It will be interesting to see how the French vote on the European Union's constitution on May 29th. Jacque Chirac has a long way to go if he wants to bring the French citizens with him and move the EU towards tighter integration. As one of the leading members along with Germany, a "no" vote from the French would be crippling to other countries' passage of the document.
As this article from Charles Wyplosz in RealClearPolitics illustrates:
"Because all EU member countries must ratify the constitution, a French "Non" will, in effect, kill it...
Amazing as this turn of events seems, it has been long in the making. It is amazing because France is not just a founding member of the European Community, but also has been the main driving force behind all major steps toward 'ever closer union.' But French opposition was also predictable because, for over a decade now, France has veered away from Europe and now finds itself increasingly isolated. Of course, Europe has also moved away from France through successive enlargements, but the main roots of the estrangement lie in France itself."
Professor Wyplosz gives several good arguments why France and the other principal nations of the EU are diverging and they are not associated with the Iraq war.
"The French regard with great sadness their declining status and prestige - not only in world politics, but also in culture, science and, importantly, language. Europe, in their view, was always a way of reclaiming world influence.
For three decades, this worked. France and Germany had forged an alliance that called the shots in Europe. Not interested in geopolitical power - a legacy of its Nazi past - Germany was content to back France's ambitions as long as the Common Market allowed it to be Europe's economic powerhouse.
But that alliance is unraveling as Germany's own status declines, owing to its mediocre economic performance and the loss of its prestigious Deutschemark. Moreover, Germany is increasingly interested in exercising political influence on its own; as a result, it is no longer happy with what it gets from the alliance with France."
It must be difficult for the French citizens, with much more generous worker benefits than most of their EU counterparts, to accept a more integrated union when they have an unemployment rate of 10.1% for the general public and 22% for youth under 25, which is over double Britain's 4.8% overall unemployment rate and 12% for those under 25, according to the Economist. France's economic engine with all of its socialist, lack-of-incentive-to-work structure is making further integration that much more of a challenge. Mr. Chirac tried a debate before a youth audience to bridge the opinion poll divide and failed. In the same Economist article, the appearance was summed up rightfully:
"Young job-seekers tend most often to be excluded—hence their anxiety. Asked on television last week why Britain's unemployment was so much lower, Mr Chirac replied that its social rules would be 'unacceptable' in France. In the Rue Damrémont, that falls flat: what is unacceptable is not being able to find a job."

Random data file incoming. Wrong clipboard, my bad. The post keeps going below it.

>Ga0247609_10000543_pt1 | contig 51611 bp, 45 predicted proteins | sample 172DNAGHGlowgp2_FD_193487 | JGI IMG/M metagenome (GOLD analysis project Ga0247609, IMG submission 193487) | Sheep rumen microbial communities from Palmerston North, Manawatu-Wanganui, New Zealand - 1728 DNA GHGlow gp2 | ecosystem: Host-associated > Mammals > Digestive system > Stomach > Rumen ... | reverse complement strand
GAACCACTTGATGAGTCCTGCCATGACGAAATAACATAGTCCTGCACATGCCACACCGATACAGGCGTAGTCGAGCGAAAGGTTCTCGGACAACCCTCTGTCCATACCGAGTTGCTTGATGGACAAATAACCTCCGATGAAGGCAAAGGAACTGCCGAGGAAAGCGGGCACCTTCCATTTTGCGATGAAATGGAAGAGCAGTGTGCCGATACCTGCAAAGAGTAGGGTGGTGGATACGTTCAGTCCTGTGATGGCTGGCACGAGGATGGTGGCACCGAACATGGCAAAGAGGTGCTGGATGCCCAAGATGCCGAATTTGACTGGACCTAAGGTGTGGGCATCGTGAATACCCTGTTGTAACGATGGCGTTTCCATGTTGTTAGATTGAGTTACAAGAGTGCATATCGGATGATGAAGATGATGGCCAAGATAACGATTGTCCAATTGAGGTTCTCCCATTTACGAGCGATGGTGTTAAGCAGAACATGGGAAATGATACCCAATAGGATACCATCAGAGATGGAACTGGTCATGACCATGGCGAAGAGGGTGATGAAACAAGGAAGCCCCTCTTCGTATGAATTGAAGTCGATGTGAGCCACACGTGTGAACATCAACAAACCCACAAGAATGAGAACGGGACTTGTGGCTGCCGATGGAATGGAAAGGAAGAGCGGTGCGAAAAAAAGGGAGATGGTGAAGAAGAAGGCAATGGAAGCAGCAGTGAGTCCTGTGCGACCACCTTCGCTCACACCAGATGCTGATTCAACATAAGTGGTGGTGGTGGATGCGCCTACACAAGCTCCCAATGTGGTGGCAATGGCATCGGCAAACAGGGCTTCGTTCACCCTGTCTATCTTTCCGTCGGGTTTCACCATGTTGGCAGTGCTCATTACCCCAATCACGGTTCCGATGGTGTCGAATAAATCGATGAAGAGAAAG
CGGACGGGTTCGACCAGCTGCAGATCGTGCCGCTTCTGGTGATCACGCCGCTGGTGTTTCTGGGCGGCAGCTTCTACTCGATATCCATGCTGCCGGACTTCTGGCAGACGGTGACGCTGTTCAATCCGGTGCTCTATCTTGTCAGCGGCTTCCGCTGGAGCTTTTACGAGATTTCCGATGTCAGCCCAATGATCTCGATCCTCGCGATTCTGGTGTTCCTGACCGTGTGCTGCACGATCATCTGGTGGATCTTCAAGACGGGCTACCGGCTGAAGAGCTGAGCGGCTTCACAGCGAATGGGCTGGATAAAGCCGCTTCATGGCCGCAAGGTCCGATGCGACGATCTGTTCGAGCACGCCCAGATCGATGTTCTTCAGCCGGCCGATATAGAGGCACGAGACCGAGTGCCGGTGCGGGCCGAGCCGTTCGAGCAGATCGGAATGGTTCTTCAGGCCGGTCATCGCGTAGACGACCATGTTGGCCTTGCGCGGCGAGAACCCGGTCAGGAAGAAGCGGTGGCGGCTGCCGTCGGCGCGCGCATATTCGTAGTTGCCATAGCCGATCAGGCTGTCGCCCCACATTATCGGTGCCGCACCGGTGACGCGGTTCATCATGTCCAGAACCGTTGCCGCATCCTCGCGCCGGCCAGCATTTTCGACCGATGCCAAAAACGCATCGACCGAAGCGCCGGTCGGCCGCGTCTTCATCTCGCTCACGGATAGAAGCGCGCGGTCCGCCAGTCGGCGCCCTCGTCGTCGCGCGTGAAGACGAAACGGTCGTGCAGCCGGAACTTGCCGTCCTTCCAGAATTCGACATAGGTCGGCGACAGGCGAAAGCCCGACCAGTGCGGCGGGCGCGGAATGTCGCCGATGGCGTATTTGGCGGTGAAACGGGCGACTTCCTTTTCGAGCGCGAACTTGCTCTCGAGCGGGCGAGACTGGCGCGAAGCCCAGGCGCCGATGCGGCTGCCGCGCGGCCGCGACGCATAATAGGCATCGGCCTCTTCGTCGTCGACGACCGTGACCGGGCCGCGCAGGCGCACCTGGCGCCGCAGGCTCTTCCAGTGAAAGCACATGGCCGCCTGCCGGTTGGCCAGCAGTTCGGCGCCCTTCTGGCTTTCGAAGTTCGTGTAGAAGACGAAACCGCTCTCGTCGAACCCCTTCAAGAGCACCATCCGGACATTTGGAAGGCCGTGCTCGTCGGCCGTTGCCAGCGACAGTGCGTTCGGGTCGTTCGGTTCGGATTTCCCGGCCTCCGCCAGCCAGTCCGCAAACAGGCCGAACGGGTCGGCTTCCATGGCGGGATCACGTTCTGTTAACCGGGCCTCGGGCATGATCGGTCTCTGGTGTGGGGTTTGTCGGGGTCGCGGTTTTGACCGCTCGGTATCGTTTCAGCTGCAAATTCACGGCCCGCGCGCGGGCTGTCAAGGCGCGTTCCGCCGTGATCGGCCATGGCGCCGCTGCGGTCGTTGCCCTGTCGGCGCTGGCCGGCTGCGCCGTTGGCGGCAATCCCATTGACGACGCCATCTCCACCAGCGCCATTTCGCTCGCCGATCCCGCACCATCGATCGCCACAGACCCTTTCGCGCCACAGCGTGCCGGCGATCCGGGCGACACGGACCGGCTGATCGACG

Charlemagne in his regular Economist column (different from the above quoted article) has an excellent analysis of the political thinking behind salvaging the EU from a "no" vote. Even with the countries stripping out key parts of the constitution and enacting them into law under their current rules, there could be major long-term structural problems.
"But it would ignore the new and unpredictable political mood that would surely follow from a French no. Fed up with the economic and political consequences of EU enlargement, France might be tempted to push for a radical reorganisation of the EU around the original six members. A country that is into its fifth republic would have no fear of a second EU. But the difficulty with French day-dreams of this sort is that, after a referendum failure, Mr Chirac would be too enfeebled politically to launch any such initiative. And the Germans, France's indispensable partners, might anyway be disinclined to follow him."
The EU draft constitution never had wide appeal. The EU has long been more a dream of political leaders on the left than the average worker or pensioner. The constitution was originally envisioned without a direct popular vote for some of its participants.
"Eurosceptics have long predicted that deeper integration based on shallow popular support would spark a backlash. And not just Eurosceptics. A year before the constitutional convention met, Frits Bolkestein, then a European commissioner, commented that 'it would be a risky business to work towards a federal Europe, since there is a good chance of failure and Europe might then end up on the road to disintegration as a kind of reaction.'"
A vote of no by the French, followed 3 days later by the Dutch, could set European dreams of integration back a decade or more. It would also further increase America's long-term political and economic power while staving off further EU military integration, most likely, in the long run. Without a good deal of popular support behind the EU, it would be hard to rally its already struggling economies to move military spending to levels that are anywhere close to the US.
May 29th will be an important date.